Design is a process

Whether we are designing customer experiences, broom handles or mobile applications, designers must follow a human-centred design process. Organisations are recognising that design is not just about the beautiful pictures but more about facilitation and collaboration. Collaboration is the new shared currency of design. We need to have broad skillsets, rather than bespoke design disciplines.

In a world of unpredictable markets, the designers role is about making products by solving problems.

First, a disclaimer!

There are a variety of design processes easily accessible to designers, however I believe these are just starting points. Due to the nature and spirit of creative problem solving there can be no ‘THE PROCESS’–in my opinion. Instead I follow a design framework, a mindset with overlapping spaces. The creative process does not proceed methodically or in programmatic fashion.

At a conceptual level, what I attempt to do is to uncover problems for people and businesses. Next we engage with expected users/customers from the outset, going to them with very low-resolution prototypes to get early feedback. Then repeating the process in short cycles, steadily improving the fidelity [product] until the customer is delighted with it. By doing this I believe we create a greater chance of success, an insurance policy for success. I believe creating or improving a product should be conducted in an efficient way. This means that each step of development and design should be looked upon as an opportunity to cut waste in order to reach the users and businesses goal.

The framework

The first component is the discovery phase, where we dive deep into the problems customers and users experience. We lead a cross-function team through the discovery phase activities together, providing a shared understanding of the customers’ problems. The activities include stakeholder interviews, user visits, competitive evaluations, storyboarding, and insight/question/hypothesis/patterns/assumptions prioritisation.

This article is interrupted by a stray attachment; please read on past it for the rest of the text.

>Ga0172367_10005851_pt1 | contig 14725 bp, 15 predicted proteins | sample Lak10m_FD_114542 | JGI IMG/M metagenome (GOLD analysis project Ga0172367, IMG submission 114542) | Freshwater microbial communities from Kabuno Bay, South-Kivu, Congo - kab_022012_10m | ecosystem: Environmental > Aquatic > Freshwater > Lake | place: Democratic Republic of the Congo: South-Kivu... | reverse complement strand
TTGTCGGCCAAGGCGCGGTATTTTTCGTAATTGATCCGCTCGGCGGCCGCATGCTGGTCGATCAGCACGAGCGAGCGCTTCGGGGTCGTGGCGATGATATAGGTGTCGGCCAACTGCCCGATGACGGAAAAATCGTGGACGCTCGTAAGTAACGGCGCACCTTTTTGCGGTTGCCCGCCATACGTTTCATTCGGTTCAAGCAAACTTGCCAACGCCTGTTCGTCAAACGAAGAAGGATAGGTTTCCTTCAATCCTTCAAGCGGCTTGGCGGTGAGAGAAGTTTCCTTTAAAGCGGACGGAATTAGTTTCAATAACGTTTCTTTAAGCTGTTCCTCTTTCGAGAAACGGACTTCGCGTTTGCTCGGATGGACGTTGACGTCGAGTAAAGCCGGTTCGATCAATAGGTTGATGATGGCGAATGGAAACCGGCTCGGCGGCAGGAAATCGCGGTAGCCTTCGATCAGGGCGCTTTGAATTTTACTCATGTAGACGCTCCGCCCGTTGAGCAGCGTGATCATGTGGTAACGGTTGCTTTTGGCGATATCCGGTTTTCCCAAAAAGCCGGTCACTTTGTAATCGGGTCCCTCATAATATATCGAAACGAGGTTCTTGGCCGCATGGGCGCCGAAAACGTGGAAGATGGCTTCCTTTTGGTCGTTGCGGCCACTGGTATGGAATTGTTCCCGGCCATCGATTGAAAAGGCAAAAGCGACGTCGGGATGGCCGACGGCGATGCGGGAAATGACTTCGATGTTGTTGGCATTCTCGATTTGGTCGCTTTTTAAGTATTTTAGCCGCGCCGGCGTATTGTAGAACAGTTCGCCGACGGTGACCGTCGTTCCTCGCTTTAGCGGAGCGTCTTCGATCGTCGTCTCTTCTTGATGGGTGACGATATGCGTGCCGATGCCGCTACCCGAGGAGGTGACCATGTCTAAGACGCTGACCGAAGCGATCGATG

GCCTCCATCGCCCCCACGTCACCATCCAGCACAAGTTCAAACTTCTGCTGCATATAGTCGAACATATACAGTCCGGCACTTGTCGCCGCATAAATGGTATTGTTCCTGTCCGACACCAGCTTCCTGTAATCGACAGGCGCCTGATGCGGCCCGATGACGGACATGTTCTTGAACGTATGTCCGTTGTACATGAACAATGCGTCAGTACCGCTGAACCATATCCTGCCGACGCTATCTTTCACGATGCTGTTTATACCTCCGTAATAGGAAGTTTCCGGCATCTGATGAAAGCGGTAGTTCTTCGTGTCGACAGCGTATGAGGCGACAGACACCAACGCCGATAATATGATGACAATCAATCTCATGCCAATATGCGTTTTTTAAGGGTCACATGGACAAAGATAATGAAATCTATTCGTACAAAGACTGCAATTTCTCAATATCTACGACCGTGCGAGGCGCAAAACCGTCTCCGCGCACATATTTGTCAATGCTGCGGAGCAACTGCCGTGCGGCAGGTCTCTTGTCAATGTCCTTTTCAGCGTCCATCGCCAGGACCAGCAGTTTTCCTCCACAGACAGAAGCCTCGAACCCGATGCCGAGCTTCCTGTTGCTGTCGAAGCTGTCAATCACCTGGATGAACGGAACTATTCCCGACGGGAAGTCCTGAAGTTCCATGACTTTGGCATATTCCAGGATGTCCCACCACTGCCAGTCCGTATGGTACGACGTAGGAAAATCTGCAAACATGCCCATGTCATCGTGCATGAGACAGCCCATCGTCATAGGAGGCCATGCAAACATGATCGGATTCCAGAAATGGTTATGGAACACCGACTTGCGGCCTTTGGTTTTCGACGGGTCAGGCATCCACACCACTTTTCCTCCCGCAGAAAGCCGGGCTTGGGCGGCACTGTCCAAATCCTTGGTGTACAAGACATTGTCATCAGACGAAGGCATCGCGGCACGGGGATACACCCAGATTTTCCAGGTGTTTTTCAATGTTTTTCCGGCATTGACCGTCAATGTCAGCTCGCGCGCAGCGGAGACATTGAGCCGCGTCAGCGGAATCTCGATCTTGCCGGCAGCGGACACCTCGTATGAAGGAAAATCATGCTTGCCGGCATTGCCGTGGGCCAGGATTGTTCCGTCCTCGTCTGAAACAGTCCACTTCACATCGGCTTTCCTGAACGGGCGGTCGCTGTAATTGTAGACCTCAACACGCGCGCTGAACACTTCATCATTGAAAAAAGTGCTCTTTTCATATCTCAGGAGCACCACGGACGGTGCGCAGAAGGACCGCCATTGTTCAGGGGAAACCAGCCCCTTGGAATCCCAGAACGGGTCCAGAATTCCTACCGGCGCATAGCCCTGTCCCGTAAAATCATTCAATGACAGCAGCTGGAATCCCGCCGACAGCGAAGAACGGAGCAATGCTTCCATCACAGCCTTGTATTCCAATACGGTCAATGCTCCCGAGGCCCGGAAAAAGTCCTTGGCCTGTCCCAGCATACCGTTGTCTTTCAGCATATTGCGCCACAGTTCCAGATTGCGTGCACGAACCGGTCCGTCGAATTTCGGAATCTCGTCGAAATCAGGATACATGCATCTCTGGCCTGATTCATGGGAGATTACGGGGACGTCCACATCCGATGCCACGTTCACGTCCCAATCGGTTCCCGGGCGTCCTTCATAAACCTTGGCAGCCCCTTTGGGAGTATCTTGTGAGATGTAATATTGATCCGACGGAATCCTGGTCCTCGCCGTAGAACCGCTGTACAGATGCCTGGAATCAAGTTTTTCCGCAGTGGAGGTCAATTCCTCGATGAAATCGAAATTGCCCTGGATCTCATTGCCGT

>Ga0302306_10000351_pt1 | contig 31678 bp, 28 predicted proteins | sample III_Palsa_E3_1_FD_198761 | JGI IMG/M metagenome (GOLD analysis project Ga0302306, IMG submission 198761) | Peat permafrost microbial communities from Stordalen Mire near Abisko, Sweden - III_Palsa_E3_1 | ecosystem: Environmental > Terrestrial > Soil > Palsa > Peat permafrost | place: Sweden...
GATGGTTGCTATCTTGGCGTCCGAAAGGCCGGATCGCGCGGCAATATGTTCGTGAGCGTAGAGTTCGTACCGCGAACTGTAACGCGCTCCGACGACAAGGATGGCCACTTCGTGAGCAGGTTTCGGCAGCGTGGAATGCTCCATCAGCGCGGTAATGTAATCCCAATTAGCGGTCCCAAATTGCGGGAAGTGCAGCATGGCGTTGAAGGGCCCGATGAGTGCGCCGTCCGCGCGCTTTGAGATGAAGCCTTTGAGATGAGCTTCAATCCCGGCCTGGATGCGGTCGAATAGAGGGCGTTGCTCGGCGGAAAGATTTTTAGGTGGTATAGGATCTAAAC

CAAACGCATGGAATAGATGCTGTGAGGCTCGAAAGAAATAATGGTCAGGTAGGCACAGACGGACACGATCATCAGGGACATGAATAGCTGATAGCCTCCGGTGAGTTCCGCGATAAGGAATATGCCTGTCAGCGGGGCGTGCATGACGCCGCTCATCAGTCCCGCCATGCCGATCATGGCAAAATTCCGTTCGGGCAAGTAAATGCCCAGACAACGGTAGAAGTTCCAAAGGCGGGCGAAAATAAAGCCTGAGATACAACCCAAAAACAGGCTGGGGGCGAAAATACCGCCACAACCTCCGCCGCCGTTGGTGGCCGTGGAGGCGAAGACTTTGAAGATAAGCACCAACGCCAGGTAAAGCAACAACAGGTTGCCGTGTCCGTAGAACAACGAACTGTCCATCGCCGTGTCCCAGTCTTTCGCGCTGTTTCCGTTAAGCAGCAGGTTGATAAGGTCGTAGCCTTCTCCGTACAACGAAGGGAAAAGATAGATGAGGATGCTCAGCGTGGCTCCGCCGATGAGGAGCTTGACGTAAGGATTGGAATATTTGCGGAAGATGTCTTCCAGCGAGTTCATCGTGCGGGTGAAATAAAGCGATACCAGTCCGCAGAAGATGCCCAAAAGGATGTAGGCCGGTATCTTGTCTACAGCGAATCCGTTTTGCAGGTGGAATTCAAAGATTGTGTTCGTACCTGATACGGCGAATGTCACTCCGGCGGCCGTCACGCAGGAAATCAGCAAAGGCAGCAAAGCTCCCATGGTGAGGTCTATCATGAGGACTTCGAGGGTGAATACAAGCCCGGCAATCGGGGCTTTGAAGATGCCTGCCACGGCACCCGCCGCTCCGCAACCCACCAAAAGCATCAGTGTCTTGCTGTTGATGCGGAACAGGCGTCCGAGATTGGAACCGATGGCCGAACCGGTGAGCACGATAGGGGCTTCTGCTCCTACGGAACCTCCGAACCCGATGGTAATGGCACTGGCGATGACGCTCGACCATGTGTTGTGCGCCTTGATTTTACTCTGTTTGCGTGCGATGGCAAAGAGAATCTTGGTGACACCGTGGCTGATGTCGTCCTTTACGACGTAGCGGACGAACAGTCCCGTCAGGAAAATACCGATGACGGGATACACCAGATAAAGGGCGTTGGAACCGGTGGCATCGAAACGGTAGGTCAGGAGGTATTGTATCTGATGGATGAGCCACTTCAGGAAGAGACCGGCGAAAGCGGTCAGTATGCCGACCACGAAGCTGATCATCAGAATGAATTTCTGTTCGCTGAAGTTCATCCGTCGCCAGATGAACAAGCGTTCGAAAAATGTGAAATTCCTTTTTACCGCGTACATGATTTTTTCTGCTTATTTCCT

Depending on the project we can learn a lot more by observing people in their natural environment. Throughout the team we develop a shared sense of empathy towards the people we are designing for, to gain insights into what they need, what they want, how they behave, feel, and think, and why they demonstrate such behaviours, feelings, and thoughts when interacting with products in a real-world setting.

As a team we share the stories that each member has observed, the team can get up to speed on progress, draw out meaning from the stories, and capture interesting details of the observation work. By converging on insights we begin to frame the problems and set the direction for the project.

An evolving series of things representing an idea before taking it to the streets to test.

The next phase is build and again we diverge by exploring lots of concepts and ideas. Our aim is to connect solution ideas to existing people behaviours or problems. We hold a series of collaborative ideation sessions and workshops that unlock the brainpower of key users, stakeholders and our team.

These initial ideas are collectively converged down to one potential solution, one that forms a stable foundation for evolving the product.

Then I start building systems. I start making an evolving series of physical things, I start making prototypes, storyboards, scenarios, quick and dirty videos through to interactive builds. The aim here is to quickly create a tangible vision of an idea so it can be test and improved. These artefacts are a transient part of the project — like a conversation — get it done, get it out there, discuss, learn and move on.

The third component of the framework is to measure what has been built. Rather than planning incessantly we quickly come up with something, we show it to smart people, we show it to users, and then we do it again and again. By conducting user testing, analysing analytic data, A/B tests even ‘false doors’ we can apply learnings to subsequent iterations of the product.

Throughout the process I encourage the team to answer and be mindful of three core questions:

  1. What people problem are we trying to solve?
  2. How do we know this is a real problem? [is this a problem worth solving?]
  3. How will we know if we’ve solved it? [what constitutes success? What are our measurable goals and metrics?]

Underpinning the design framework are my guiding principles.

Like what you read? Give Ross Tulloch UX a round of applause.

From a quick cheer to a standing ovation, clap to show how much you enjoyed this story.